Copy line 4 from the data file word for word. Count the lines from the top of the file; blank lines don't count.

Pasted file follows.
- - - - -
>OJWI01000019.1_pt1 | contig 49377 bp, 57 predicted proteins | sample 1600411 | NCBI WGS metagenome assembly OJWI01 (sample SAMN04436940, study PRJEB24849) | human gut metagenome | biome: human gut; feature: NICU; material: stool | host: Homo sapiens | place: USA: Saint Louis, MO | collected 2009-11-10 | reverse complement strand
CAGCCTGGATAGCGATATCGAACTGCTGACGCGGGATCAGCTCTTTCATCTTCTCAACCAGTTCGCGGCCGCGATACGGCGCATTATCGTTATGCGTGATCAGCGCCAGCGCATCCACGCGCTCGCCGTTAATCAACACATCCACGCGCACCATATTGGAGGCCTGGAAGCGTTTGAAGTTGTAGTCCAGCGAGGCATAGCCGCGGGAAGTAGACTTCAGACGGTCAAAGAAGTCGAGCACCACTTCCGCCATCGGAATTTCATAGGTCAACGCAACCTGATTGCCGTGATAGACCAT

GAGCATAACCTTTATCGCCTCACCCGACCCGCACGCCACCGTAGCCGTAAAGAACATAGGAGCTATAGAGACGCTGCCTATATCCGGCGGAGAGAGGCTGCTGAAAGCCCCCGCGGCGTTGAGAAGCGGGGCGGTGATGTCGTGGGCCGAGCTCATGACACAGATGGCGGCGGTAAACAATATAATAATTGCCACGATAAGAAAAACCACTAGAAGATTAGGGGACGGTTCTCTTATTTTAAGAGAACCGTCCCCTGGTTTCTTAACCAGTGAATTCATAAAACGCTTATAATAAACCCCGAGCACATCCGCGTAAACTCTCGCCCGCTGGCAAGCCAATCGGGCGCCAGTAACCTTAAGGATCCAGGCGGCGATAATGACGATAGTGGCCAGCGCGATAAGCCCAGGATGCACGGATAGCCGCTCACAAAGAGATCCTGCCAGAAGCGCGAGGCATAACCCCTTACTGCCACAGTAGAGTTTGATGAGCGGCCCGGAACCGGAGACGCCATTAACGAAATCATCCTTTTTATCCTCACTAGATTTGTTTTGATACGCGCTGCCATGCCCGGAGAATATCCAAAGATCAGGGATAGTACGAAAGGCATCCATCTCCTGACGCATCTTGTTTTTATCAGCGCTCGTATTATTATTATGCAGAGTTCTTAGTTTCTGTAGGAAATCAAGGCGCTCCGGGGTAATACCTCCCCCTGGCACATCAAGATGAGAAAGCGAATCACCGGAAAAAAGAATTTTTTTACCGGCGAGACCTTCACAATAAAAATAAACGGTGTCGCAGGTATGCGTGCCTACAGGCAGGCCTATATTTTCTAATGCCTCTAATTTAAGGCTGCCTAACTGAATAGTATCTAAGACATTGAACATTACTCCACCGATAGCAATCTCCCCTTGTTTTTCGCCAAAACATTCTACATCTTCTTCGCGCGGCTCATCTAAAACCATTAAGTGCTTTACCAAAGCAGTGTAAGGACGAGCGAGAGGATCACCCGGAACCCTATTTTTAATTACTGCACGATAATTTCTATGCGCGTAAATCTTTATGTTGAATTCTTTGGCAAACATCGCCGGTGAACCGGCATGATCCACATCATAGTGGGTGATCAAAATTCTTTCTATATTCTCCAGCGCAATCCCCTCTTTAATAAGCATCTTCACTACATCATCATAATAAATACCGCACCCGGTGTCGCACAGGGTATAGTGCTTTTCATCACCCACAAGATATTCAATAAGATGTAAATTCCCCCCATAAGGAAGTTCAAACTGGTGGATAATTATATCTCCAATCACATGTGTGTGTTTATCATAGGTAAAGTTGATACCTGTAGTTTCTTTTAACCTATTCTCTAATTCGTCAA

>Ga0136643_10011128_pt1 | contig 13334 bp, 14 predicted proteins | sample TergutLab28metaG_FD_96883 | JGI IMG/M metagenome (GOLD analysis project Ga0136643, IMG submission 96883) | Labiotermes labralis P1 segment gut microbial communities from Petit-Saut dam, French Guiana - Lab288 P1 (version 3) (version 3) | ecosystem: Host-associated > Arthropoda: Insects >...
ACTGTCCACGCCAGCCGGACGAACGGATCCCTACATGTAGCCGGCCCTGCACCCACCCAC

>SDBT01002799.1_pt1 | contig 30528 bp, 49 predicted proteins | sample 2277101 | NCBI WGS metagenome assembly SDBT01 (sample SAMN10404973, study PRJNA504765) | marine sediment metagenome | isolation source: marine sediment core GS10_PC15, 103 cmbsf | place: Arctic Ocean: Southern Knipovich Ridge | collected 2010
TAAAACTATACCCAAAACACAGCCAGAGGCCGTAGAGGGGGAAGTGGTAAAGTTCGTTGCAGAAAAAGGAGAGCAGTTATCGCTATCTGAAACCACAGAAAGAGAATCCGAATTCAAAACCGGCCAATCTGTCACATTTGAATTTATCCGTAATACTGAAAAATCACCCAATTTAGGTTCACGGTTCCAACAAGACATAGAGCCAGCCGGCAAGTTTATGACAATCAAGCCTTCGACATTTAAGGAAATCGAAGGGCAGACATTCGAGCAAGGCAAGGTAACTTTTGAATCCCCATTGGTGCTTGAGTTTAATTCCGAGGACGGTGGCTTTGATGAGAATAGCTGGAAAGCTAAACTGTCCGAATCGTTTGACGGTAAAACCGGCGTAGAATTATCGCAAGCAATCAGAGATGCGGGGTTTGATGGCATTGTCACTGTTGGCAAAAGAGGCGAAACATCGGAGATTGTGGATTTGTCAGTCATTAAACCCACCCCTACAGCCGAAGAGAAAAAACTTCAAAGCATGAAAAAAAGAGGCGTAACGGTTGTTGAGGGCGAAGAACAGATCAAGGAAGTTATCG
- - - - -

>Ga0136643_10011128_pt1 | contig 13334 bp, 14 predicted proteins | sample TergutLab28metaG_FD_96883 | JGI IMG/M metagenome (GOLD analysis project Ga0136643, IMG submission 96883) | Labiotermes labralis P1 segment gut microbial communities from Petit-Saut dam, French Guiana - Lab288 P1 (version 3) (version 3) | ecosystem: Host-associated > Arthropoda: Insects >...